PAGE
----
Earlier this Month, Tim Cook took to the stage to announce Apple’s next round of updates surrounding the company’s products, as well as its endeavours in areas such as education and charity in a bid to enrich the lives of others with technology. However, throughout the event all excitement felt was derived from the anticipation of Apple’s next iPhone update, an announcement that Tim Cook saved until last. This was preceded by the announcement of the Apple Watch update (Apple Watch: Series 2) and a new collaboration with Nintendo, as the gaming company brings Super Mario to the iPhone (the first time that the company has brought one of its original brands to a smartphone). Apple is renowned for its innovative nature and after a backlash of criticisms over the last few years (claiming that the company no longer knows how to innovate), the tech giant took a shot at proving those critics wrong. Following the latest event, one word is on everyone’s lips: wireless.

One of the highlights of the event, held in San Fransisco, was the company’s focus on pushing the industry forward through wireless technology by removing the headphone socket from the iPhone 7 and announcing a new pair of wireless Apple earphones called Airpods. With dwindling iPhone sales as a result of an oversaturated market and a world where people are no longer wanting to upgrade their smartphones annually, an investor would be forgiven for getting cold feet after Apple’s event. But here’s why a little faith in the company will go a long way at this point in time: Apple’s decision to remove the headphone jack from the iPhone 7 and release a pair of wireless earbuds is a risky one at a time when the company is the target of so much criticism, but Apple is doing what Apple does best – innovating.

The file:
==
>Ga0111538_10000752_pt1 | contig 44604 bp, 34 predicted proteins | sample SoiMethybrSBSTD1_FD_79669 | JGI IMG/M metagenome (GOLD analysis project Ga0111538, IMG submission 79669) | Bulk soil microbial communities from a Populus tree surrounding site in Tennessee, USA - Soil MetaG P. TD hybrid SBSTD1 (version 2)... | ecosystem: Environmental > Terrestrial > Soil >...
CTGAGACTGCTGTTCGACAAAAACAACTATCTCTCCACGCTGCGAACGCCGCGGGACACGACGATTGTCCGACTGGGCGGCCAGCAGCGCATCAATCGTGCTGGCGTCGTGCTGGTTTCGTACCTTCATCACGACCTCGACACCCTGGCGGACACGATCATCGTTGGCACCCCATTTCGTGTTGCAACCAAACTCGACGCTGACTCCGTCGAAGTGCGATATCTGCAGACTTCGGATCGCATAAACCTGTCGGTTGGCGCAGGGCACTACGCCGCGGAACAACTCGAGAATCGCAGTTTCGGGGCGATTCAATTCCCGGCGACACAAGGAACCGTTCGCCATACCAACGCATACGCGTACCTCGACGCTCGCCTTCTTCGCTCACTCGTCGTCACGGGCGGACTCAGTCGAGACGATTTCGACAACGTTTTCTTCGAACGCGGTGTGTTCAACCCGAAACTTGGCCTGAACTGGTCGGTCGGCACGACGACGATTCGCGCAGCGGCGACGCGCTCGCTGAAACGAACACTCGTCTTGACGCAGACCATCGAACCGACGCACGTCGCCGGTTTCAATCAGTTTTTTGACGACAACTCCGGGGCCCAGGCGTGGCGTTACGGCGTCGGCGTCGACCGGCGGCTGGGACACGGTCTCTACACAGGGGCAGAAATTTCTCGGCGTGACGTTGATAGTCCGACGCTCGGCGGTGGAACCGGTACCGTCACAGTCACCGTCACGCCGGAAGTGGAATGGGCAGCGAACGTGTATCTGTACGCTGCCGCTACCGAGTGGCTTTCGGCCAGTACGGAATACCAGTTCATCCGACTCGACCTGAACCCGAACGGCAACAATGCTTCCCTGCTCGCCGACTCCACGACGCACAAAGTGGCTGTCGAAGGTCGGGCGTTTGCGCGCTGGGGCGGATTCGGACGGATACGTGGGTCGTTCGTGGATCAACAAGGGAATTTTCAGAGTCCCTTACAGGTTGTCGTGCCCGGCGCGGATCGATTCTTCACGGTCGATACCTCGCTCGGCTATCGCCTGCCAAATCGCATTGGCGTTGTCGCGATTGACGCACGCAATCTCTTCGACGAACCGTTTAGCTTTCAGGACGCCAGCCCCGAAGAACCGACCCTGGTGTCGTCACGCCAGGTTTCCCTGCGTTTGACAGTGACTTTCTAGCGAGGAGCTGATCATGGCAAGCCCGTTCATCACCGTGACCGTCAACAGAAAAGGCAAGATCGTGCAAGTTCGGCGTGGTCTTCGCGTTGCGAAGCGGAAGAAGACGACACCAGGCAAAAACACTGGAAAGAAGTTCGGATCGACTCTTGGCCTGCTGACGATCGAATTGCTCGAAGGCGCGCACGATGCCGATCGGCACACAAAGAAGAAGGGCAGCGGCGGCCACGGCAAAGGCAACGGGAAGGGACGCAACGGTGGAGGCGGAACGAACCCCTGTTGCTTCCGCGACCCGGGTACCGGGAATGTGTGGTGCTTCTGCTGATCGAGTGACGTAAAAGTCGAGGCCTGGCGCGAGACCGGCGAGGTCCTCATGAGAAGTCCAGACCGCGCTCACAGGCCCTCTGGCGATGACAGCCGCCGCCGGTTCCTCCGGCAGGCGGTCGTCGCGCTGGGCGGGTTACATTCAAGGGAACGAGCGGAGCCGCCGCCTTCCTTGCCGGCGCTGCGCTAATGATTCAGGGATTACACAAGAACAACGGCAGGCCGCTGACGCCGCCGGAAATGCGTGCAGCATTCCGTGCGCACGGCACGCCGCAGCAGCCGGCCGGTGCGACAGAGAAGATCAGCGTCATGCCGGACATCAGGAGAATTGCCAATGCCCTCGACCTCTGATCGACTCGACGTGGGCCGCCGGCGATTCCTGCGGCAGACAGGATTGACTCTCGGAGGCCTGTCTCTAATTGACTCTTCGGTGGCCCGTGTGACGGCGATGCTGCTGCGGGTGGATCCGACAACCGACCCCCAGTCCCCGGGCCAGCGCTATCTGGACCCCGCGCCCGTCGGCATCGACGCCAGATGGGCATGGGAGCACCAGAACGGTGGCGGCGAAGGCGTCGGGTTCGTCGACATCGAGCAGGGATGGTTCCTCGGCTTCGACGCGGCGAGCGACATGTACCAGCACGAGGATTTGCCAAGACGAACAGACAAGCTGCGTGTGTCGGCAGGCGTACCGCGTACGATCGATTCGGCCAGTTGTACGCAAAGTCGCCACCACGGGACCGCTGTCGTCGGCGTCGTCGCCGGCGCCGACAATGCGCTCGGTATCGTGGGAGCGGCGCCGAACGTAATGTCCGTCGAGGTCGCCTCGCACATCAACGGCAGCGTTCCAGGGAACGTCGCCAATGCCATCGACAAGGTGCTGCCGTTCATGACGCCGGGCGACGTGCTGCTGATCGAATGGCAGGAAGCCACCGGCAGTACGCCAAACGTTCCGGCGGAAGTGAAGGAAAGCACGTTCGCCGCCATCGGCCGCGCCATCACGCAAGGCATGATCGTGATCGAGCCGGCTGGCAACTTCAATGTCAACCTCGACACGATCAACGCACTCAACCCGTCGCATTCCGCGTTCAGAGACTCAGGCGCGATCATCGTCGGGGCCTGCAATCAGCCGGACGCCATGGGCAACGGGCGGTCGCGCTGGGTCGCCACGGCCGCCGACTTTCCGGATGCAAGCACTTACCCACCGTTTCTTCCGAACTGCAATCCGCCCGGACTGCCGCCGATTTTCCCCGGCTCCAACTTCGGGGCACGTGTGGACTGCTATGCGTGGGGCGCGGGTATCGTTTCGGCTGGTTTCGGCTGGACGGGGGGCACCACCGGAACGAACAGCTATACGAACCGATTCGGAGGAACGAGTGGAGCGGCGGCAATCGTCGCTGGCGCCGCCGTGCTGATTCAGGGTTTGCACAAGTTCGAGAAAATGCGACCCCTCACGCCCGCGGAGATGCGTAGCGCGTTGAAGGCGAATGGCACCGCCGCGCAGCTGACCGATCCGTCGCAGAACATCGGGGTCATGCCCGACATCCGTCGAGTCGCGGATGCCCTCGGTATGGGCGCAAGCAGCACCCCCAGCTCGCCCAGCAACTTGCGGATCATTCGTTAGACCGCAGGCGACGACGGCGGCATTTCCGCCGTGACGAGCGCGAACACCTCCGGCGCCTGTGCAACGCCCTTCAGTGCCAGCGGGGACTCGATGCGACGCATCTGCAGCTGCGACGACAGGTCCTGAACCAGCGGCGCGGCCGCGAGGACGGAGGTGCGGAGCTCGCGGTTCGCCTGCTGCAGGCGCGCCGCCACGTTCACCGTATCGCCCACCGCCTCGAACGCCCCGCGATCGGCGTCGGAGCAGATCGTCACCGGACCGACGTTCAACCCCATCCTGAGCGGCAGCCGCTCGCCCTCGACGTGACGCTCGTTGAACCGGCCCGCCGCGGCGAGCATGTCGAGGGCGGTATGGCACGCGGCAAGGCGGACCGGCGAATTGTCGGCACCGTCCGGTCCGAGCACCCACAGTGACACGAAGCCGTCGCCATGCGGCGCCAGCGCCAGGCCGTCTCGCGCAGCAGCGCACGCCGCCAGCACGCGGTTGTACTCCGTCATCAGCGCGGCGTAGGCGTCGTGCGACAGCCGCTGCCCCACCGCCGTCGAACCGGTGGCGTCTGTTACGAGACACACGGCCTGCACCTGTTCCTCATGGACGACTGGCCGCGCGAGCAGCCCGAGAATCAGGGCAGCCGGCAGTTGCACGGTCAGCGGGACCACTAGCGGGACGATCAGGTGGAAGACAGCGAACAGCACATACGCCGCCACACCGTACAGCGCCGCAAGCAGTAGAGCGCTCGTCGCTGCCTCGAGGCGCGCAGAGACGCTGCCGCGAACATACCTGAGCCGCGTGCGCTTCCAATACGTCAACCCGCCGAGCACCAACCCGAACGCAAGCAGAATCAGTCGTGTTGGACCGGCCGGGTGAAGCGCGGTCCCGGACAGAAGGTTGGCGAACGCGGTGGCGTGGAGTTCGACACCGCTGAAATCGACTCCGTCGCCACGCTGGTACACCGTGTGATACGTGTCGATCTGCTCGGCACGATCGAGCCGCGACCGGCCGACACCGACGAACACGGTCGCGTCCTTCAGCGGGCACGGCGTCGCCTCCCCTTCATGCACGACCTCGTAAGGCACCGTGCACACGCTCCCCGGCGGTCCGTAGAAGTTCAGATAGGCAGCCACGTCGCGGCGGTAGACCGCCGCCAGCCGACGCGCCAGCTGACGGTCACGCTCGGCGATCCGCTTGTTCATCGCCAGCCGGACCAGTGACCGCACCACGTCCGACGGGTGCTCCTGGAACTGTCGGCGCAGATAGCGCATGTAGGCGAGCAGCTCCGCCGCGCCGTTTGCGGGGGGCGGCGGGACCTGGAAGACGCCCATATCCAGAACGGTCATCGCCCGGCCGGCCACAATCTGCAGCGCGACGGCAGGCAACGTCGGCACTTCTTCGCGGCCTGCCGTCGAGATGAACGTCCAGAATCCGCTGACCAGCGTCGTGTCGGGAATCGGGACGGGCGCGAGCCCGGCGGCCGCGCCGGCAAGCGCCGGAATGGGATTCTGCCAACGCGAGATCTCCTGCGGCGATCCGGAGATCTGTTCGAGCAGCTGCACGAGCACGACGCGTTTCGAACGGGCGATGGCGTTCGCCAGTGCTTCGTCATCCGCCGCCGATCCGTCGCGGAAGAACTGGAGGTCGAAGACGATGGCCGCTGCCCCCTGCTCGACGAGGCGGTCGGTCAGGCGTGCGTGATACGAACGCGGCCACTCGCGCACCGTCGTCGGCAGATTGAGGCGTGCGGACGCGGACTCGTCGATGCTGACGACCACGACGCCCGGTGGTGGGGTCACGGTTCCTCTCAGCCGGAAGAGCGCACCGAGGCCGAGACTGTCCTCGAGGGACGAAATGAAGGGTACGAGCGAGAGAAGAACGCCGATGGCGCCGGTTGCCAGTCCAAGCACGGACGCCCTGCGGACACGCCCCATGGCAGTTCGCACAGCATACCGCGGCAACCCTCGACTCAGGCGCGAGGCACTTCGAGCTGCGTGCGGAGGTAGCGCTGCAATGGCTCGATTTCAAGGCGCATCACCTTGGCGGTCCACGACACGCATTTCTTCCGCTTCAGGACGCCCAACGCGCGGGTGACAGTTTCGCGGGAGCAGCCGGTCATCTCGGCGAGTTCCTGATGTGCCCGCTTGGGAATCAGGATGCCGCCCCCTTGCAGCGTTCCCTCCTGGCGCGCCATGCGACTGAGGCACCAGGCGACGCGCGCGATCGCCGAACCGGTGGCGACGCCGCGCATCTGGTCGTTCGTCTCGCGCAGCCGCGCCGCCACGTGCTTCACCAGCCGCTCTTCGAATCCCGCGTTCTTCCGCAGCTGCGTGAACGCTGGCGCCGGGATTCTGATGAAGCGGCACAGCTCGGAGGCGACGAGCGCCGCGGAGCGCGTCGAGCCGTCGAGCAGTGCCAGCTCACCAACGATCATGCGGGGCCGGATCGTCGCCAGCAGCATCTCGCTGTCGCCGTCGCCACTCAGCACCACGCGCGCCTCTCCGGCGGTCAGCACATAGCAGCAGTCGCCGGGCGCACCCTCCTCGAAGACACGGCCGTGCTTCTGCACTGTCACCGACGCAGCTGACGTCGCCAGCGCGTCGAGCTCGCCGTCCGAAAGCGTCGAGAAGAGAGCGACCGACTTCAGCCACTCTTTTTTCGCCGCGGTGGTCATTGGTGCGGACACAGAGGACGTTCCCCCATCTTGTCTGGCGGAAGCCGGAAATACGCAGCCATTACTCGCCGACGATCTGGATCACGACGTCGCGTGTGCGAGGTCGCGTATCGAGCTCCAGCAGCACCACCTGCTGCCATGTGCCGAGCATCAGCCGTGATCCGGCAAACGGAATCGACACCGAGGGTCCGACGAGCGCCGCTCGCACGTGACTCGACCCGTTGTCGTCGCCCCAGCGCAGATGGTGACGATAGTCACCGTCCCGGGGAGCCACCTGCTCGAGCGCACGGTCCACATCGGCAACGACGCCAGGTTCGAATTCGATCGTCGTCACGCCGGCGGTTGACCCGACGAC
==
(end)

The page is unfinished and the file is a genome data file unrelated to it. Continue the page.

It’s sometimes difficult to forget that with innovation comes change, and with change comes controversy. The tech world is a financial monster of an industry that has relied on the continuous innovation of companies such as Apple and Google. Unlike Google, Apple have embraced innovation in a much more complex (and albeit less frequent) way. Simplicity, style and the idealogical belief that technology should never feel like technology when you’re using it drives Apple’s innovations. It’s an ideology present and obvious in the company’s software and hardware, where simple, intuitive user-oriented operating systems live in harmonious singularity with sleek, minimally-designed shells. Apple’s decision to push the industry towards wireless technology is merely a much-needed, and obvious, step forward – and a vital move for its future as an innovator. In the past, Apple’s decision to embrace change was at first met with criticism; the iPhone was called a gimmick, and its move to ‘Thunderbolt’ was dismissed as a money-grabbing ploy. But it’s obvious that this move to wireless is proof that Apple’s ideologies have not faded in the wake of dwindling iPhone sales and constant criticism.

First impressions of the Airpods are extremely positive (although their design has been criticised) and many commend Apple not only for the far superior wireless technology used in the headphones (in the form of a microchip called ‘W1’), but also for their daring. Only time will tell whether or not Apple’s move will have the same impact on the industry that it’s had in the past. But one thing is certain: This tricky, needlessly criticised Post-Jobs era of Apple isn’t afraid to take risks.

(Featured image credit: Business photograph designed by Creativeart, accessed via Freepik.com. Used under the Creative Commons Licence.)